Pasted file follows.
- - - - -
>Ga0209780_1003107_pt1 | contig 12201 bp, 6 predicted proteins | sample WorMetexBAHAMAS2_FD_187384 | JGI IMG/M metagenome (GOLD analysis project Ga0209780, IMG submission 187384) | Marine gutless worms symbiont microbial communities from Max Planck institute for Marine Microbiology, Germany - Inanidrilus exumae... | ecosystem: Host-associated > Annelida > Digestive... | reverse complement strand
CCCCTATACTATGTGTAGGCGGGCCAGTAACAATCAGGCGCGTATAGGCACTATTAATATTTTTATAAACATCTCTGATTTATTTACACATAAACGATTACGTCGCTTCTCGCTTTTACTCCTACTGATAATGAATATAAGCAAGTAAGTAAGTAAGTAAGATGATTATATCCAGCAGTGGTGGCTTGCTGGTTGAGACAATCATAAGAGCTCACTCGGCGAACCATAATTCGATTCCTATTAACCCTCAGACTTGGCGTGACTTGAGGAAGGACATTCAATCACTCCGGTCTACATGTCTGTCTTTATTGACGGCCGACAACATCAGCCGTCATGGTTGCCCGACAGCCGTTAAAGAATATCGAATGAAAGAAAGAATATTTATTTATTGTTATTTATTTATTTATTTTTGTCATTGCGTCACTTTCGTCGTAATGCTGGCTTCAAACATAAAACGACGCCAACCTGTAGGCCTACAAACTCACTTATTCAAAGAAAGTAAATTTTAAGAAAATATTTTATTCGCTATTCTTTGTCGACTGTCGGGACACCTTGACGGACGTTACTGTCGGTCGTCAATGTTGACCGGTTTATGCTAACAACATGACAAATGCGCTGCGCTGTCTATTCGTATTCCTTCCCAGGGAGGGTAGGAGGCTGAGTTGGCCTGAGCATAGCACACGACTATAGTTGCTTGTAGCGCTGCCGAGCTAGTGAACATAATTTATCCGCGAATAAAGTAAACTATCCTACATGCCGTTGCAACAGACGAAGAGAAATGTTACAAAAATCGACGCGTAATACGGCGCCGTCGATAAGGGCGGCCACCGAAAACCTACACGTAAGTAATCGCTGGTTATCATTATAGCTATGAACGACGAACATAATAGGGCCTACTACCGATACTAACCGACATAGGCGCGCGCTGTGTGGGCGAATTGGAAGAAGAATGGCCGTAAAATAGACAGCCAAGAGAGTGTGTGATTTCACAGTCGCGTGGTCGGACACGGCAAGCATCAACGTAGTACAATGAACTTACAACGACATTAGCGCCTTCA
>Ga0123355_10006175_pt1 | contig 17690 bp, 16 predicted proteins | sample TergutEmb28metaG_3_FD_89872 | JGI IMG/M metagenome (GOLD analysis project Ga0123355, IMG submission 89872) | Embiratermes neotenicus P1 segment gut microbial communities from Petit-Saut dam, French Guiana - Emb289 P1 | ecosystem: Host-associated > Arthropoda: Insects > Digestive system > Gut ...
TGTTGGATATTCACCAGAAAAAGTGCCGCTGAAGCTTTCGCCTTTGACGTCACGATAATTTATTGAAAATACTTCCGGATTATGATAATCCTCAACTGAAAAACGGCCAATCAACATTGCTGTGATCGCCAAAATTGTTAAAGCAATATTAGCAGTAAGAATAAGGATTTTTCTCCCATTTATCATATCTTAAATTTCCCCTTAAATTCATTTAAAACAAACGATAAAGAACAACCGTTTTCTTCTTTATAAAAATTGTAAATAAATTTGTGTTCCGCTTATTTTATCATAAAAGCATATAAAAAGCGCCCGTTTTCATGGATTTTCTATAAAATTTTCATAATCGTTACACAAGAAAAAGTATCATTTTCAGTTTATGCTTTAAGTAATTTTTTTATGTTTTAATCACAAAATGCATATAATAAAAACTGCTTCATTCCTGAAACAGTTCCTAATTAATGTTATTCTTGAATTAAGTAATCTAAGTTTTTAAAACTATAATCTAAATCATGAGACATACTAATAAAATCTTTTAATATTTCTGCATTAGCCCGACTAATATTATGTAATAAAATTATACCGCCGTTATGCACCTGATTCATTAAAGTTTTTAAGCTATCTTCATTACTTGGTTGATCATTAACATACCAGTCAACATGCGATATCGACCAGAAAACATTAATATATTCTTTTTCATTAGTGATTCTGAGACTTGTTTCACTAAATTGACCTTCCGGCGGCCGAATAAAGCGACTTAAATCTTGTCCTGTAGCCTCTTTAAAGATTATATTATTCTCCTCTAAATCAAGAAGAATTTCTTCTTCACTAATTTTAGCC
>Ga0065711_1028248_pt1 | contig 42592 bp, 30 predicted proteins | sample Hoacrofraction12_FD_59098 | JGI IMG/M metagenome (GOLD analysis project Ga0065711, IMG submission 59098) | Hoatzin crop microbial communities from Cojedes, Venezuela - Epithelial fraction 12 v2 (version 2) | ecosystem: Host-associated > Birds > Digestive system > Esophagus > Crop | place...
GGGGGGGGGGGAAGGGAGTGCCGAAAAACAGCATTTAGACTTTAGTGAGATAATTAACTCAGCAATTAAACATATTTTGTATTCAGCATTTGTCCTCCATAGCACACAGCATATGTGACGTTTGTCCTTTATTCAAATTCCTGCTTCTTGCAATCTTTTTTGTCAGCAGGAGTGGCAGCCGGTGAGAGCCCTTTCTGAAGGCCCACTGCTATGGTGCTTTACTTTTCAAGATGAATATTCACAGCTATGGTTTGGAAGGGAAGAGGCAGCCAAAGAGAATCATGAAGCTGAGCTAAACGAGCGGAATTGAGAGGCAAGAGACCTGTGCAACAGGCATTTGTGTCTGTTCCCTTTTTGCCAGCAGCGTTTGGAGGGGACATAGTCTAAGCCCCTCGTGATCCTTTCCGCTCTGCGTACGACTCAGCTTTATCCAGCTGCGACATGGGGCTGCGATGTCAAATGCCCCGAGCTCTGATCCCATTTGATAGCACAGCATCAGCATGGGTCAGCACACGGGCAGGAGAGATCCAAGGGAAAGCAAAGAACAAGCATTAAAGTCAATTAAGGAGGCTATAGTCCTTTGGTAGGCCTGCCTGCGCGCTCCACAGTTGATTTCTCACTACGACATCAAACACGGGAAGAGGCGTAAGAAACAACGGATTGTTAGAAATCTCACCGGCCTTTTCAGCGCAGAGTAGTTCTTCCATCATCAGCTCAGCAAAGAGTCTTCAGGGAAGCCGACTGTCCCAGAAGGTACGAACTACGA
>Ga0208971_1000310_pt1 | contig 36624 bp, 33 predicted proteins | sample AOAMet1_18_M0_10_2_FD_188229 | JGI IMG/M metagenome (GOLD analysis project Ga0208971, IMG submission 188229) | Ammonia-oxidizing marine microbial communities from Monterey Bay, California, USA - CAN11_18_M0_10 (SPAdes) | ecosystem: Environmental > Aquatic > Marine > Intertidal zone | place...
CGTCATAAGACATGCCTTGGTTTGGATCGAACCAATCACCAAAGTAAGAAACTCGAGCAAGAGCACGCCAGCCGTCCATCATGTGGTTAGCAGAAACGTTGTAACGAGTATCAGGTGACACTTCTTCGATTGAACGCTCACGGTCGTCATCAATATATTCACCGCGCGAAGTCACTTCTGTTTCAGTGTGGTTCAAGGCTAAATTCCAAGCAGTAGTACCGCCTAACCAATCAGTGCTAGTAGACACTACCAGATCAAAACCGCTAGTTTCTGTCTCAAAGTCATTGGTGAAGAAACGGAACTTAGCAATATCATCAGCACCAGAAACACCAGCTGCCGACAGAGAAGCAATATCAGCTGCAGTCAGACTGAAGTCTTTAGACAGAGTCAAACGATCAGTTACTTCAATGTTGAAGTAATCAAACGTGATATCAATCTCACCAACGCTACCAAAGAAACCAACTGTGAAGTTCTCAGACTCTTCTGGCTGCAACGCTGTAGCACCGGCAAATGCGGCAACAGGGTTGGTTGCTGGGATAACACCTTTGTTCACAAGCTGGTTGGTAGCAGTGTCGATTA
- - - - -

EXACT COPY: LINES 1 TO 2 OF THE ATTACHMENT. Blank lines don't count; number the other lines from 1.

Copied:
>Ga0209780_1003107_pt1 | contig 12201 bp, 6 predicted proteins | sample WorMetexBAHAMAS2_FD_187384 | JGI IMG/M metagenome (GOLD analysis project Ga0209780, IMG submission 187384) | Marine gutless worms symbiont microbial communities from Max Planck institute for Marine Microbiology, Germany - Inanidrilus exumae... | ecosystem: Host-associated > Annelida > Digestive... | reverse complement strand
CCCCTATACTATGTGTAGGCGGGCCAGTAACAATCAGGCGCGTATAGGCACTATTAATATTTTTATAAACATCTCTGATTTATTTACACATAAACGATTACGTCGCTTCTCGCTTTTACTCCTACTGATAATGAATATAAGCAAGTAAGTAAGTAAGTAAGATGATTATATCCAGCAGTGGTGGCTTGCTGGTTGAGACAATCATAAGAGCTCACTCGGCGAACCATAATTCGATTCCTATTAACCCTCAGACTTGGCGTGACTTGAGGAAGGACATTCAATCACTCCGGTCTACATGTCTGTCTTTATTGACGGCCGACAACATCAGCCGTCATGGTTGCCCGACAGCCGTTAAAGAATATCGAATGAAAGAAAGAATATTTATTTATTGTTATTTATTTATTTATTTTTGTCATTGCGTCACTTTCGTCGTAATGCTGGCTTCAAACATAAAACGACGCCAACCTGTAGGCCTACAAACTCACTTATTCAAAGAAAGTAAATTTTAAGAAAATATTTTATTCGCTATTCTTTGTCGACTGTCGGGACACCTTGACGGACGTTACTGTCGGTCGTCAATGTTGACCGGTTTATGCTAACAACATGACAAATGCGCTGCGCTGTCTATTCGTATTCCTTCCCAGGGAGGGTAGGAGGCTGAGTTGGCCTGAGCATAGCACACGACTATAGTTGCTTGTAGCGCTGCCGAGCTAGTGAACATAATTTATCCGCGAATAAAGTAAACTATCCTACATGCCGTTGCAACAGACGAAGAGAAATGTTACAAAAATCGACGCGTAATACGGCGCCGTCGATAAGGGCGGCCACCGAAAACCTACACGTAAGTAATCGCTGGTTATCATTATAGCTATGAACGACGAACATAATAGGGCCTACTACCGATACTAACCGACATAGGCGCGCGCTGTGTGGGCGAATTGGAAGAAGAATGGCCGTAAAATAGACAGCCAAGAGAGTGTGTGATTTCACAGTCGCGTGGTCGGACACGGCAAGCATCAACGTAGTACAATGAACTTACAACGACATTAGCGCCTTCA